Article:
Types of Pumps in Oil and Gas Industry – Upstream, Midstream, Downstream
June 25, 2019 Welcome
Industrial pumps are essential devices required in every phase of oil and gas operations. Basically, they help transfer process fluids from one point to another.
For example, a pump can be used to transfer crude oil from a storage tank to a pipeline and mud pumps are used to circulate drilling mud into the annulus of a drill bit and back to a storage tank for re-purification.
In oil and gas operations, process fluids can range from easy to difficult. Depending on the nature of the substance you want to transfer and your required flow rate, you’ll need a suitable pump for your needs.
6 Types of Industrial Pumps Used in the Oil and Gas Industry
Various types of industrial pumps are utilized for fluid transfer in the oil and gas industry. Pumps used in O&G can be classified based on their design and construction and generally fall into 6 major categories:
- Centrifugal pumps
- Reciprocating plunger pumps
- Progressive Cavity pumps
- Gear Pumps
- Diaphragm pumps
- Metering pumps
1. Centrifugal Pumps
Centrifugal pumps are the most common types of pumps used in the oil and gas industry. Centrifugal pumps use centrifugal force through the rotation of the pump impeller to draw fluid into the intake of the pump and force it through the discharge section via centrifugal force. The flow through the pump is controlled by discharge flow control valves.
Single stage centrifugal pumps are primarily used for transferring low-viscosity fluids that require high flow rates. They are typically used as part of a larger pump network comprising other centrifugal pumps like horizontal multistage pump units for crude oil shipping or water injection pumps used in secondary oil and gas recovery.
2. Reciprocating Plunger Pumps
Plunger pumps are some of the most ubiquitous industrial pumps in the oil and gas industry. Plunger pumps use the reciprocating motion of plungers and pistons to pressurize fluid in an enclosed cylinder to a piping system. Plunger pumps are considered constant flow pumps since at a given speed, the flow rate is constant despite the system pressure. A relief valve is an essential part of any plunger pump discharge piping system to prevent overpressuring of the pump and piping system.
Plunger pumps require more frequent maintenance than centrifugal pumps due to the design of the moving parts. They also have a noisier operation than centrifugal pumps.
3. Progressive Cavity Pumps
A progressive cavity pump is a type of positive displacement pump and is also known as an eccentric screw pump or cavity pump. It transfers fluid by means of the progress, through the pump, of a sequence of small, fixed shape, discrete cavities, as its rotor is turned. Progressive cavity pumps are used in high viscosity applications or if blending the of the pumped fluid is not desired.
Progressive cavity pumps are also considered constant flow pumps since at a given speed, the flow rate is relatively constant despite the system pressure. Flow slippage is normal at higher pressures. A relief valve is an essential part of any progressive cavity pump discharge piping system to prevent overpressuring of the pump and piping system.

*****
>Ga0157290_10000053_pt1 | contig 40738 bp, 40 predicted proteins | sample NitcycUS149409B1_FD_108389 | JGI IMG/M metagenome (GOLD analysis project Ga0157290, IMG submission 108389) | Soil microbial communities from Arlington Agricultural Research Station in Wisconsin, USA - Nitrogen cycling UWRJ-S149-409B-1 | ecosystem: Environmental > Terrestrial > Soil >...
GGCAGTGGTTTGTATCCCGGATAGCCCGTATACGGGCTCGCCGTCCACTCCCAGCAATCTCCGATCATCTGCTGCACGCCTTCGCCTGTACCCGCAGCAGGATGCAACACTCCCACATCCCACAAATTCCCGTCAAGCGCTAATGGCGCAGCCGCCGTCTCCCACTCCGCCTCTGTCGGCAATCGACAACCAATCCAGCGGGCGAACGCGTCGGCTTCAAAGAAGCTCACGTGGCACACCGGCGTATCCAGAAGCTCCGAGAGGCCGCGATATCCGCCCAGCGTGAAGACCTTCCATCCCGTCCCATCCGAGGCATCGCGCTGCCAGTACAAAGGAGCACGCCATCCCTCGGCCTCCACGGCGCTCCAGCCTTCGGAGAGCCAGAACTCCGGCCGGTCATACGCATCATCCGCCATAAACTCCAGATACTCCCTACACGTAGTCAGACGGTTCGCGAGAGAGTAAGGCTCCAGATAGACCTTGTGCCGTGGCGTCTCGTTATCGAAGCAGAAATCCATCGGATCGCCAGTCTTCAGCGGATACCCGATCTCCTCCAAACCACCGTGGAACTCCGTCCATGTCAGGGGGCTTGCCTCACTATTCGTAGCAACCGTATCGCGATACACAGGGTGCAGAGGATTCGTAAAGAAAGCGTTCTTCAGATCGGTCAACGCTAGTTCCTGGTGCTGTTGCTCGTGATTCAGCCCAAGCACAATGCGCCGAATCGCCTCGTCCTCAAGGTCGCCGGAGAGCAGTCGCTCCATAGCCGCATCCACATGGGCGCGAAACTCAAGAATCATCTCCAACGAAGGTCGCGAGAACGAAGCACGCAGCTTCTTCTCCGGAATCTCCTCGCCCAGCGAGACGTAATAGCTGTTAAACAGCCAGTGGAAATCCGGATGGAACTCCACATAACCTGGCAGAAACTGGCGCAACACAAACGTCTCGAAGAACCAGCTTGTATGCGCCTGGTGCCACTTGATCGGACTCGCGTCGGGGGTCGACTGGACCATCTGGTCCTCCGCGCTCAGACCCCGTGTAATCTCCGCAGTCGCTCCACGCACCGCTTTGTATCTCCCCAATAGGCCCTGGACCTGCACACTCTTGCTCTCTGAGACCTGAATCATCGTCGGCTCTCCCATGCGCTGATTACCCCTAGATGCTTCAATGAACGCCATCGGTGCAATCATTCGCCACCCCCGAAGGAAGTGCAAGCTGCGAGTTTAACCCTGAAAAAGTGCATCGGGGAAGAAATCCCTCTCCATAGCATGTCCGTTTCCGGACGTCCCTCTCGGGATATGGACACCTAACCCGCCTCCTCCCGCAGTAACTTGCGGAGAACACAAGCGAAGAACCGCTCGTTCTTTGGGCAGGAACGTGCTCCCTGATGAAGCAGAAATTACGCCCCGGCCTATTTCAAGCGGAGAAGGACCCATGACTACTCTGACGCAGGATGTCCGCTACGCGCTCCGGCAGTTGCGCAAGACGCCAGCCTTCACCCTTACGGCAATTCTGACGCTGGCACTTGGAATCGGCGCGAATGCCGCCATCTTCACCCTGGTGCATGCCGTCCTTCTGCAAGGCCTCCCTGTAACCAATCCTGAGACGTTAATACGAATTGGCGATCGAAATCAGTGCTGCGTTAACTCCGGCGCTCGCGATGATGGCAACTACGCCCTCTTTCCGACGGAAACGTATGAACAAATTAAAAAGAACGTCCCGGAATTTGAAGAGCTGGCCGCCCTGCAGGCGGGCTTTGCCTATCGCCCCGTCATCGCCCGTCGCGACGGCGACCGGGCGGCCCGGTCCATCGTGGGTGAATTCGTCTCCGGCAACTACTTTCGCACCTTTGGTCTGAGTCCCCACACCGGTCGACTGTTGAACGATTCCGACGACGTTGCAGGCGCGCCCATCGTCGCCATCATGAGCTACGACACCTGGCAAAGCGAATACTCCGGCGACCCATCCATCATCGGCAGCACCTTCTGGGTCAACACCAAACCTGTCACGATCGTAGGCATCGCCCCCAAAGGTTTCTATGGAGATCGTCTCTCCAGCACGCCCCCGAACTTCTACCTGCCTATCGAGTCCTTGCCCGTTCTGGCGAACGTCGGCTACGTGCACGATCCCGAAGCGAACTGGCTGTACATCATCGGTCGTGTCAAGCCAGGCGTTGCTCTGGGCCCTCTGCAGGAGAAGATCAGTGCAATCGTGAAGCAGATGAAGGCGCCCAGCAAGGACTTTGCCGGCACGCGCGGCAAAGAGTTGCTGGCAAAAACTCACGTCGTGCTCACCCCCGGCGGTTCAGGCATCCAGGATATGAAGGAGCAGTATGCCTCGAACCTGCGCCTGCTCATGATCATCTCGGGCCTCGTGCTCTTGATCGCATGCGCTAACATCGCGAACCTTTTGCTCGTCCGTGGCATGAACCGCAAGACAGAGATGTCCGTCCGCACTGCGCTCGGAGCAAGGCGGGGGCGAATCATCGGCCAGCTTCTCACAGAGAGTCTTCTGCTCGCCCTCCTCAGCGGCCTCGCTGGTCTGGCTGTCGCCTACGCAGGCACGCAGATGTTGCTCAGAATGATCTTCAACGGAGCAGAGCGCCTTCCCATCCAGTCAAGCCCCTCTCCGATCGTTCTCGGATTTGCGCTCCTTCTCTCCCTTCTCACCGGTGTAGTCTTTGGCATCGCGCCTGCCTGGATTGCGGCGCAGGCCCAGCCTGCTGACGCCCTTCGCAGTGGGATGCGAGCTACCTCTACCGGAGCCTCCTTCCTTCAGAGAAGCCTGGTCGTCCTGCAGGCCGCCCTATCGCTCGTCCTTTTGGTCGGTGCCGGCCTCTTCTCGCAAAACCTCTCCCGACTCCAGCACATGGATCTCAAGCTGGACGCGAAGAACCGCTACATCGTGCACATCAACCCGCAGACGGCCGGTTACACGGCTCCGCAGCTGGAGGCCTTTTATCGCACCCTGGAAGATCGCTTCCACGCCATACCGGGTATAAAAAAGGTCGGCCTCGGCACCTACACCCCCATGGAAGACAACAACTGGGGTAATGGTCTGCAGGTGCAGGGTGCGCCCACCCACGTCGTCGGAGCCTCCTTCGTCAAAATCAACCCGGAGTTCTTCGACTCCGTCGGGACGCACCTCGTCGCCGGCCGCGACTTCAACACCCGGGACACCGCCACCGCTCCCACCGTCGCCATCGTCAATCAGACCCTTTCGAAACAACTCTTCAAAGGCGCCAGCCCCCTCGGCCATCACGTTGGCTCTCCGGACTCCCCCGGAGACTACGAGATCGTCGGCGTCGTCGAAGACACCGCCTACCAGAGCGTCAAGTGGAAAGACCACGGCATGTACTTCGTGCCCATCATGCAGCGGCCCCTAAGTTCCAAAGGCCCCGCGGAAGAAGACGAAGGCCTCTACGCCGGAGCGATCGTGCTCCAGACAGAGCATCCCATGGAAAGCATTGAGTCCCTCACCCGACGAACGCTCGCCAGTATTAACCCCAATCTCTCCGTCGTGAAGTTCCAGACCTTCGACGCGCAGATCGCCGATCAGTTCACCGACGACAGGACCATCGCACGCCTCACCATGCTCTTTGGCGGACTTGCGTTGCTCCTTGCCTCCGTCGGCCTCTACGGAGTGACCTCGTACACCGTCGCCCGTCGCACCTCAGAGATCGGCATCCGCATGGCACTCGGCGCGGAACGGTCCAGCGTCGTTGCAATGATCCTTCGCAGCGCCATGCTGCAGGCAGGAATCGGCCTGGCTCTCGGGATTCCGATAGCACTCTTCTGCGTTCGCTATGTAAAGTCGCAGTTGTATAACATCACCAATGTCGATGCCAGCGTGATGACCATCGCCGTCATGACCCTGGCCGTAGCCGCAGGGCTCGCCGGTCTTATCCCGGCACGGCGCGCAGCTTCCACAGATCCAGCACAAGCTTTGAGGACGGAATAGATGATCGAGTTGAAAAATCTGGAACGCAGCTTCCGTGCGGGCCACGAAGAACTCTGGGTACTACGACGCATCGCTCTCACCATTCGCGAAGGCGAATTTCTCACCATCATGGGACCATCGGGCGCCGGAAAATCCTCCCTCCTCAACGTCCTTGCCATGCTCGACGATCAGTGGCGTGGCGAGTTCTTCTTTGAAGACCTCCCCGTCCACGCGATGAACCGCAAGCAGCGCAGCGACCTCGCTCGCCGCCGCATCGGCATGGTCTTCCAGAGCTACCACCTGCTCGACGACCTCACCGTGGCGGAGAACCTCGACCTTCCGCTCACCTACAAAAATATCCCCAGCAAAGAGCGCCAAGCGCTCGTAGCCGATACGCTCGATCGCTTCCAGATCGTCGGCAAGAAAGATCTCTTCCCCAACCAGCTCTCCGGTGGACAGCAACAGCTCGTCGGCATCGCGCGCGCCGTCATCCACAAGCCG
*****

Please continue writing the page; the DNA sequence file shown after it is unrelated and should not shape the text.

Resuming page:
4. Diaphragm pumps
Diaphragm pumps are one of the most versatile types of oil and gas pumps in the industry and transfer fluid through positive displacement with a valve and diaphragm. The working principle of this pump is that a decrease in volume causes an increase in pressure in a vacuum and vice versa.
Diaphragm pumps are suitable for high-volume fluid transfer operations in oil refineries. They also require much less maintenance than positive displacement pumps due to their fewer moving parts and less friction during operation and are available in compact designs.
On the downside, diaphragm pumps are susceptible to ‘winks’ – low-pressure conditions inside the system that slow down pumping operations. Fortunately, winks can be rectified by using a back-pressure regulator. For the same reason, they are not suitable for continuous or long-distance pumping operations as they generally don’t meet the high-pressure conditions required.
5. Gear Pumps
A gear pump uses the meshing of gears to pump fluid by displacement. Gear pumps are one of the most common types of positive displacement pumps for transferring industrial fluids.
Gear pumps are also widely used for chemical transfer applications for high viscosity fluids. There are two main variations: external gear pumps which use two external spur gears or timing gears that drive the internal gear set. The internal gears do not touch, so non-lubricating fluids can be pumped with external gear pumps. Internal gear pumps use a shaft driven drive gear to drive the internal mating gear. Gear pumps are positive displacement (or fixed displacement), meaning they pump a constant amount of fluid for each revolution.
Since the pumped fluid passes between the close gear tolerances, gear pumps are normally used for clean fluids. A relief valve is an essential component in the discharge piping system to protect the pump and piping from over pressurizing.
6. Metering pumps
A metering pump moves a precise volume of liquid in a specified time period providing an accurate flow rate. Delivery of fluids in precise adjustable flow rates is sometimes called metering. The term “metering pump” is based on the application or use rather than the exact kind of pump used. Most metering pumps are simplex reciprocating pumps with a packed plunger or diaphragm liquid end. The diaphragm liquid end is preferred since the pumped fluid is sealed inside the diaphragm. No pumped liquid leaks to the atmosphere.
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